Monday, September 28, 2020

She Stoops to Conquer by Oliver Goldsmith

 Source of book: I own this


This is another of the lovely Easton Press hardbacks that I found at a library sale. 


Literature seems to go in cycles, with whole generations writing nothing memorable in a particular genre, for one reason or another. Sometimes, the reason is obvious, such as the ban on theater during the Puritan experiment after King Charles II. Other times, it is less obvious what happened. The muse seems to have departed, at least in hindsight. 


One of those weird gaps occurred in British theater in the 1700s and 1800s. After a brief flowering during the Restoration, there was a huge gap that lasted over 150 years, punctuated only by two truly great comedies (and one lesser one.) It wasn’t until Oscar Wilde and George Bernard Shaw in the 1890s that British comedy can be said to have truly returned to greatness.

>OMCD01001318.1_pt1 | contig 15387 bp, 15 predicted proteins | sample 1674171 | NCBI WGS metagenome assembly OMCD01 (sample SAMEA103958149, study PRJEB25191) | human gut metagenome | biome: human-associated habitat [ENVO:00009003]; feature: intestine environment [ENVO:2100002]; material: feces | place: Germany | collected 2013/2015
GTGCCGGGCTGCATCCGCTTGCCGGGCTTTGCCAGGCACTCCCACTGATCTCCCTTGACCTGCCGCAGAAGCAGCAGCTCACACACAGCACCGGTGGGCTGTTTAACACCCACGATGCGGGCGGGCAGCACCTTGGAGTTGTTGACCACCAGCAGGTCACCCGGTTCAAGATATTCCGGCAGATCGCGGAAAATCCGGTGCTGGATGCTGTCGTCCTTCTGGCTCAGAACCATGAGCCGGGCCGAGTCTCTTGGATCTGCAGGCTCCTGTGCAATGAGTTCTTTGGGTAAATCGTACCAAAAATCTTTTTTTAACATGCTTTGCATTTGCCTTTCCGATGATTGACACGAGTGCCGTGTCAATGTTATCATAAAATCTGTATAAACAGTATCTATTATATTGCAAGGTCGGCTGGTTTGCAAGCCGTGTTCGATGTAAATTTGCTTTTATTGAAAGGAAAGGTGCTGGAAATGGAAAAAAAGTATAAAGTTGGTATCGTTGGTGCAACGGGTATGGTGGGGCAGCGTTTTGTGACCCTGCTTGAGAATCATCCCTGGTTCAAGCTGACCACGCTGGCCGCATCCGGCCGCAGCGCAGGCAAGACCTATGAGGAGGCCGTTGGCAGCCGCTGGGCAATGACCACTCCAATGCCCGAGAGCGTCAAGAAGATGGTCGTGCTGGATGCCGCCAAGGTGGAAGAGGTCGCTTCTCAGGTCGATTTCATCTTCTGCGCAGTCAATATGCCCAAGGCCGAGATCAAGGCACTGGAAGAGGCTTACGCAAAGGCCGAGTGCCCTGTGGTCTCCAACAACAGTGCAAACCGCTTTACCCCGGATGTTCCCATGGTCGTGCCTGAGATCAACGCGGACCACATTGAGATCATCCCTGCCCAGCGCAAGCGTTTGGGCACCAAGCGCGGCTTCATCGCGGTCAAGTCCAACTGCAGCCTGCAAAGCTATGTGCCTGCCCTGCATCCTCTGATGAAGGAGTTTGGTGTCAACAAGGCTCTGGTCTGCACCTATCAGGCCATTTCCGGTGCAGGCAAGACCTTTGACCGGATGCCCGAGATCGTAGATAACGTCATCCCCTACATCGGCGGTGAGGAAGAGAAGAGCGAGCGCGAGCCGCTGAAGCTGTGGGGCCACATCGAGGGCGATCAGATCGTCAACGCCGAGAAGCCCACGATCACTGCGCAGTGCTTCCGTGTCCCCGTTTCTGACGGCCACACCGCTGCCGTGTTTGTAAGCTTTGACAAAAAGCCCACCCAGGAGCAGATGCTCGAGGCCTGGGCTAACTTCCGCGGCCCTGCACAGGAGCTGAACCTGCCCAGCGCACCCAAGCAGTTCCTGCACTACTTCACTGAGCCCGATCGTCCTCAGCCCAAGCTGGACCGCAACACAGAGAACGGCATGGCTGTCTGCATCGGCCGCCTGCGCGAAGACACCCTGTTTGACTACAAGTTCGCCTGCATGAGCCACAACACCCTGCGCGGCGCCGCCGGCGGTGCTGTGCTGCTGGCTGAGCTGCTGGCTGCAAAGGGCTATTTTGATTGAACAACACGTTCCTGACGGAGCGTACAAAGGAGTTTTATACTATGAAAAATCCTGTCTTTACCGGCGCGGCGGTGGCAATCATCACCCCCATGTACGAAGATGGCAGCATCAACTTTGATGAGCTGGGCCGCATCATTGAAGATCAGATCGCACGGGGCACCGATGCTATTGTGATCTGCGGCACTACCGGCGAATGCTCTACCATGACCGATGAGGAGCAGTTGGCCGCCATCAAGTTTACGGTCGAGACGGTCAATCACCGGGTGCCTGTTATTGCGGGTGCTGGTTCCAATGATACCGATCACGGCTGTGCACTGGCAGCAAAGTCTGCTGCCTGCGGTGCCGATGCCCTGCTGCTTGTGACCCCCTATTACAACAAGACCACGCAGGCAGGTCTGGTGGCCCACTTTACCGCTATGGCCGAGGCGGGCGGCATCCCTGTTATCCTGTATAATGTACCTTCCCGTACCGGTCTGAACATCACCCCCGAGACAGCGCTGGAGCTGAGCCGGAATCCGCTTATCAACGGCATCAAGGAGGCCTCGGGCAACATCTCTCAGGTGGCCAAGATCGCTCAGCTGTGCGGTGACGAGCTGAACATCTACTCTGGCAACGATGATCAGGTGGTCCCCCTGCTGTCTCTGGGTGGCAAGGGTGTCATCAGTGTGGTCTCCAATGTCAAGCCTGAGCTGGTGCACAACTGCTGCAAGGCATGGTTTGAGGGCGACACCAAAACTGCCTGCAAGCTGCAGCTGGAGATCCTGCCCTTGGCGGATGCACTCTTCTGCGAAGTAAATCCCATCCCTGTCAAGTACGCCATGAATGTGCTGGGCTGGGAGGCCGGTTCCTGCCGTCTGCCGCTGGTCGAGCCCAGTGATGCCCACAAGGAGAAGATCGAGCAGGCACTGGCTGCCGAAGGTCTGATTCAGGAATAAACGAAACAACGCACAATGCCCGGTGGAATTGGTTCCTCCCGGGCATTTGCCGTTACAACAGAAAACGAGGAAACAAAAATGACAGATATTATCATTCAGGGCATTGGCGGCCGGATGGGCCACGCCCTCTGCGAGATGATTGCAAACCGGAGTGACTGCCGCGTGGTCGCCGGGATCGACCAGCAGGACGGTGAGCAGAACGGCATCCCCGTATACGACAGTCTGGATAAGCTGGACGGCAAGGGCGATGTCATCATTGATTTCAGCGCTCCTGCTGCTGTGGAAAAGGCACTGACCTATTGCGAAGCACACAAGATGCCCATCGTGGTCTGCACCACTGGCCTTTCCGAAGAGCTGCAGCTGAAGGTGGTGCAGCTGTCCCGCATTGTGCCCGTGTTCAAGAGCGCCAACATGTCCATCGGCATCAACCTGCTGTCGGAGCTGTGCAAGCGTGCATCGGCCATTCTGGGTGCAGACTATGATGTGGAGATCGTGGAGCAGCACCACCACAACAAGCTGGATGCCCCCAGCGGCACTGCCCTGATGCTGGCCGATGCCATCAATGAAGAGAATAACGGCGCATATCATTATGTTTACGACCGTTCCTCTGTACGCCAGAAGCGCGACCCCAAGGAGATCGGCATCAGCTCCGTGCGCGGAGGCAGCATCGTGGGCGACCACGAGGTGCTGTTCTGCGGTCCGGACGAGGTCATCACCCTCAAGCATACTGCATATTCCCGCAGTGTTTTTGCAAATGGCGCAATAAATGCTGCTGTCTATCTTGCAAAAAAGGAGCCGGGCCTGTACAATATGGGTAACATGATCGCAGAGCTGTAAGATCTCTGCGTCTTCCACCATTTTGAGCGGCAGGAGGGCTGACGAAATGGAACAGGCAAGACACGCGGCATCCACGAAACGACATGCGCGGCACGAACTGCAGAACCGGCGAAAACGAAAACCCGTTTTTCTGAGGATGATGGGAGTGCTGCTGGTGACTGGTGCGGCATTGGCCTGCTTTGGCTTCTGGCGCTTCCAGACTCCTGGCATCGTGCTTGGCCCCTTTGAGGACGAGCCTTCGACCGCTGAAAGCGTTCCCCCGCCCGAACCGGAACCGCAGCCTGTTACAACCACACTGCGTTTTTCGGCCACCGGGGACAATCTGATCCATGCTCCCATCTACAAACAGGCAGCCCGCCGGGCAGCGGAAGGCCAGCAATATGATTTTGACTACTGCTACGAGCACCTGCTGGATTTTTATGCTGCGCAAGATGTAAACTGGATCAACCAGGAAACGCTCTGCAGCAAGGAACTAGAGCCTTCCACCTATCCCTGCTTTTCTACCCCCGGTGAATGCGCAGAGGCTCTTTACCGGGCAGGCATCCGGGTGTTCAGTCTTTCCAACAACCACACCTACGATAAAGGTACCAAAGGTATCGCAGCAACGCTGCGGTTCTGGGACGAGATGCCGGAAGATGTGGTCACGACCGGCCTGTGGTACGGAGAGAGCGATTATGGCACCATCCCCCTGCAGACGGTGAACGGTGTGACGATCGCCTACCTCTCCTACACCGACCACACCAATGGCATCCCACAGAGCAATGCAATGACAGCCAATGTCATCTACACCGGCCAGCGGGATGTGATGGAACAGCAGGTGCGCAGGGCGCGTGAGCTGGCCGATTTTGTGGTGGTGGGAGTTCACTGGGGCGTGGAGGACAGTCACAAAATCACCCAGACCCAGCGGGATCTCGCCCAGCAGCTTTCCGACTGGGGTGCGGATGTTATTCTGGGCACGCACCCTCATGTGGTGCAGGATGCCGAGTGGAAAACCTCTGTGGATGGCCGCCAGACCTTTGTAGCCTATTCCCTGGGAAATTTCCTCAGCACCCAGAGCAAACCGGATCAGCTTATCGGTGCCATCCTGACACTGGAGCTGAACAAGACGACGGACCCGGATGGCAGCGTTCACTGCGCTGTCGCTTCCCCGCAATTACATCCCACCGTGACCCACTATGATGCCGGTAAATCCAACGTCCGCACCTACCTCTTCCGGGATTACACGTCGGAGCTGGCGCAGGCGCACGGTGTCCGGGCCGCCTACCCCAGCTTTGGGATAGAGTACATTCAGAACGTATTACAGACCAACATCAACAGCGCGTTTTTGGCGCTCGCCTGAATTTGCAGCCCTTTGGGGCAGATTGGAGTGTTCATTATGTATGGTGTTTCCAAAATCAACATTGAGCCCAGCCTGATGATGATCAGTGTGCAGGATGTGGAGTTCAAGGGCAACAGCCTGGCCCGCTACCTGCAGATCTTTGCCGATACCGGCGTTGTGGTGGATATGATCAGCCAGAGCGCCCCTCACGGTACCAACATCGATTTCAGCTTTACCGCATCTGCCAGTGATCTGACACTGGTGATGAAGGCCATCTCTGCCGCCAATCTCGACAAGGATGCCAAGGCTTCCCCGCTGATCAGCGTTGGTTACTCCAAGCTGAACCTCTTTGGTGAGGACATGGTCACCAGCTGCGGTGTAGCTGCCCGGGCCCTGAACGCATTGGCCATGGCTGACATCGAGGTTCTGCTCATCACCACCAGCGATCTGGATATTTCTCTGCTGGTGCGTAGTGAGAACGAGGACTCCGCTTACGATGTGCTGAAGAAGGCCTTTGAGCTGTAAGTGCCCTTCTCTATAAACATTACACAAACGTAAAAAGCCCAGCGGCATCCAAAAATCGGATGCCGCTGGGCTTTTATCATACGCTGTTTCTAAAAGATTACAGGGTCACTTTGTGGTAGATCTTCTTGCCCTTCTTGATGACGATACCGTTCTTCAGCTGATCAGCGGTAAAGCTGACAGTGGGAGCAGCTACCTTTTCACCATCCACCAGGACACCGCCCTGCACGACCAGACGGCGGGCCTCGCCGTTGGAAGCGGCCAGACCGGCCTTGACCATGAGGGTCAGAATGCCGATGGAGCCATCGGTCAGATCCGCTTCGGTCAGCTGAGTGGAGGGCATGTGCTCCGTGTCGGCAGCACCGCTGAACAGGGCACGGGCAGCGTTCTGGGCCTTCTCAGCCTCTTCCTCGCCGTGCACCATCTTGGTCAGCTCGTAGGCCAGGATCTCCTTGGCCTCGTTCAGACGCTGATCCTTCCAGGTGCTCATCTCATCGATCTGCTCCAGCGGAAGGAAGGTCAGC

So what about those exceptions to the wasteland? Well, Richard Sheridan wrote two plays which are still considered worthwhile. The Rivals, which I read earlier this year, is good but not as good as Sheridan’s other play, The School for Scandal, which is one of the finest satires ever written. 


The other great play from the era - also written in the 1770s like Sheridan’s works - is She Stoops to Conquer by Oliver Goldsmith. 


Goldsmith was an interesting character, unique in that while he didn’t write prolifically, he managed to create a masterpiece in each of three different dramas. His long poem, “The Deserted Village,” is still considered to be the pinnacle of its form. The Vicar of Wakefield, his one novel, was widely read and beloved during the Victorian Era, and is referenced in many novels written later. It is not as popular these days, alas. I have yet to read it, but if it is as good as She Stoops to Conquer, it must be quite good.